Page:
October 10, 2008
Country Star Finds Success a Surprise
By Mark Jordan
James Otto will always remember where he was when he learned of his first Country Music Award nomination. And if he forgets, they can always just run tape.
The breakout country rock star was on stage at Nashville's Sommet Center last month, reading off the list of this year's CMA nominees live on Country Music Television. His co-presenters, from the trio Lady Antebellum - including Charles Kelley, Hillary Scott and Dave Haywood - came to the best new artist category. To the surprise of everyone on stage, the nominees included both Lady Antebellum and Otto.
"They got to announce themselves and me as well, so it was pretty cool," remembers Otto, shuttling between interviews in New York City.
The success that has surrounded Otto's sophomore CD, Sunset Man, has caught the 35-year-old off guard. His first record, 2004's Days Of Our Lives, recorded for Mercury Records, died in the lower depths of the country charts upon its release .
"The fact that everybody seems to like (Sunset Man) as much as they do is a pleasant surprise," Otto says. The album had already yielded the singer's first No. 1 song, "Just Got Started Lovin' You," before its release last spring.
Born and raised in Washington state, Otto might not have seemed a candidate for country music stardom.
His first musical instruments were the violin and saxophone, but when he turned 13, he got a guitar. At about the same time, he moved to Alabama for a few years and discovered country and Southern rock. Following high school and a stint in the Navy, Otto moved to Nashville to pursue vague dreams of stardom.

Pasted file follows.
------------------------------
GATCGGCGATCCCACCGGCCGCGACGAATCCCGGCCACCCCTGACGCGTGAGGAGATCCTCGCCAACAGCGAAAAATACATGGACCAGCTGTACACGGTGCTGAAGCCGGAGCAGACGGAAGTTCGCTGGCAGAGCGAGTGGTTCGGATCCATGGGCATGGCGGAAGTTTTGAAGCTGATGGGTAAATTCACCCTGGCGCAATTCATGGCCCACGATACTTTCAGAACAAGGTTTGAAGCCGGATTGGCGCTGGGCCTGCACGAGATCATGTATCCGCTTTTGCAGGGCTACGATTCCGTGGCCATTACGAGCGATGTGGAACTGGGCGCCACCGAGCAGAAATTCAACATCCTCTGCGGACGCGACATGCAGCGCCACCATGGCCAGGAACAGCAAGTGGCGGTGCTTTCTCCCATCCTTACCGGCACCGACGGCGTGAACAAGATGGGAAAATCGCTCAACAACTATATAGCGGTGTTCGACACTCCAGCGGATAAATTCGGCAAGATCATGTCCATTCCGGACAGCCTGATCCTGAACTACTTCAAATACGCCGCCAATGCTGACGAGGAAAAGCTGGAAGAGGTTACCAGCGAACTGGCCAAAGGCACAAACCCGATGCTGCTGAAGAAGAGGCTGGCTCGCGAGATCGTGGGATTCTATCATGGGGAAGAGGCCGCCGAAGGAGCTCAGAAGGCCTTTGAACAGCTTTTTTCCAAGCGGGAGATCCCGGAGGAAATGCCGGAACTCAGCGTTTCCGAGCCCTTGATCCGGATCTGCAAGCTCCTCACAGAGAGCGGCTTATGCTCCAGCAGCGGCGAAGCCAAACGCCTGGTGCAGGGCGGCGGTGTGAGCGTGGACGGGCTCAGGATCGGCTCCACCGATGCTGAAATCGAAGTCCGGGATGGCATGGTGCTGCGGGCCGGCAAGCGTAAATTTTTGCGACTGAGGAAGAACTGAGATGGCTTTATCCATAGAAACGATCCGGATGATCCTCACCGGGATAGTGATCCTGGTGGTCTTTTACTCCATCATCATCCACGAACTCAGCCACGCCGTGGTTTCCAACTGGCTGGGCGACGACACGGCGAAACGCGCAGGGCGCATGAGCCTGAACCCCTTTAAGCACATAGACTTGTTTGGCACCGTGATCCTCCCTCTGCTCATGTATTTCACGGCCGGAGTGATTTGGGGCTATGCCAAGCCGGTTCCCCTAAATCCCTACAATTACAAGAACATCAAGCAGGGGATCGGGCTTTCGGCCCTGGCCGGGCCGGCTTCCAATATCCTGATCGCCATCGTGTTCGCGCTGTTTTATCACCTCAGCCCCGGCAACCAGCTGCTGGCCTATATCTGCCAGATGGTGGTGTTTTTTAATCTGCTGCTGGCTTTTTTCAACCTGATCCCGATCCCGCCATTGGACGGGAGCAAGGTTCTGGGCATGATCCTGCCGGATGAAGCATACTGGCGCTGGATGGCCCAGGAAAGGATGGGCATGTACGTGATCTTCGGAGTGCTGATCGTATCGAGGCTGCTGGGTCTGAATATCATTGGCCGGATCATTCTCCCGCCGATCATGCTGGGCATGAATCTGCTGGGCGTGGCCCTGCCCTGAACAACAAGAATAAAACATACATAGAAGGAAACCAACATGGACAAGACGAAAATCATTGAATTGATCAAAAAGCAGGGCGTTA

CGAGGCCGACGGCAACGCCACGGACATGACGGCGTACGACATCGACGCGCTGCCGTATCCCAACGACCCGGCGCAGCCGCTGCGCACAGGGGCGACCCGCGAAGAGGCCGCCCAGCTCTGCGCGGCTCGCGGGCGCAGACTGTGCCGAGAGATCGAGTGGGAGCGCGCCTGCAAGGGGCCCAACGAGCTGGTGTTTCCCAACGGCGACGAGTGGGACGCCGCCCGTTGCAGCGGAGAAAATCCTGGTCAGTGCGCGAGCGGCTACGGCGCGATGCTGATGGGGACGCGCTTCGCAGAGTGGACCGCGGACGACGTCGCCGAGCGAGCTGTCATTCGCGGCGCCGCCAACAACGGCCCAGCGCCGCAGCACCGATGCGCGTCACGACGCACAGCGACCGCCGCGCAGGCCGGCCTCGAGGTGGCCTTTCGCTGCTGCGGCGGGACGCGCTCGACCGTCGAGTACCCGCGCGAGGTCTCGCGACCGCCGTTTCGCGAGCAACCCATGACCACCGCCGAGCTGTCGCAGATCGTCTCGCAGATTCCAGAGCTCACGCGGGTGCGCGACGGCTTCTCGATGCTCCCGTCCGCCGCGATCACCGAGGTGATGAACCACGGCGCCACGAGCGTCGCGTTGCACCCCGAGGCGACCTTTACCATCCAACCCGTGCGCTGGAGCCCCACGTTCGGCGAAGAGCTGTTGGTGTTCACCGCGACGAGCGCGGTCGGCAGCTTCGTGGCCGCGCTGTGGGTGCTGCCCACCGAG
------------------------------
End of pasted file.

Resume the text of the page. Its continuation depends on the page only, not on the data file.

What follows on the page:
There he found musical companionship in a loose group of like- minded singer-songwriters whose material and outlook did not automatically endear them to the country music establishment. Otto was one of the founding members of what became known as the MuzikMafia, a collective whose members include Gretchen Wilson and "Big Kenny" Alphin and John Rich of the duo Big & Rich.
Built around a general willingness to experiment, the mafia became known for free-wheeling Tuesday shows at a now-defunct Nashville bar called the Pub of Luv.
"The idea behind it all was to give the artists power again," says Otto. "We were all stronger together than we were separate, and we banded together as friends and as musicians to try and open up the boundaries of what could be considered country music, what could be done in Music City ."
As various members of the mafia have hit the big time, the group's weekly get-togethers have fallen by the wayside. But the members still manage to convene occasionally in cities around the country. The most recent MuzikMafia gathering was in June at the New Daisy on Beale Street following Otto's performance before the Lynyrd Skynyrd/Hank Williams Jr. concert at FedExForum.
But the influence of the mafia is still strong on Otto's career. Mafia godfather Rich co-produced Sunset Man along with Rascal Flats bassist (and Otto's brother-in-law) Jay Demarks.
"What I was doing on stage in MuzikMafia really developed into country soul," says Otto, citing Al Green and Otis Redding as influences alongside Alabama and Hank, Jr. "I thought, 'This is who I am naturally. This is what's coming out without me putting any effort to be one thing or the other.'"
KIX 106 25th anniversary show featuring Alan Jackson, Trace Adkins and James Otto
7:30 p.m. Saturday at FedEx Forum.
Tickets are $49.50 and $65 at the FedExForum box office and through Ticketmaster.
Originally published by Mark Jordan Special to The Commercial Appeal .
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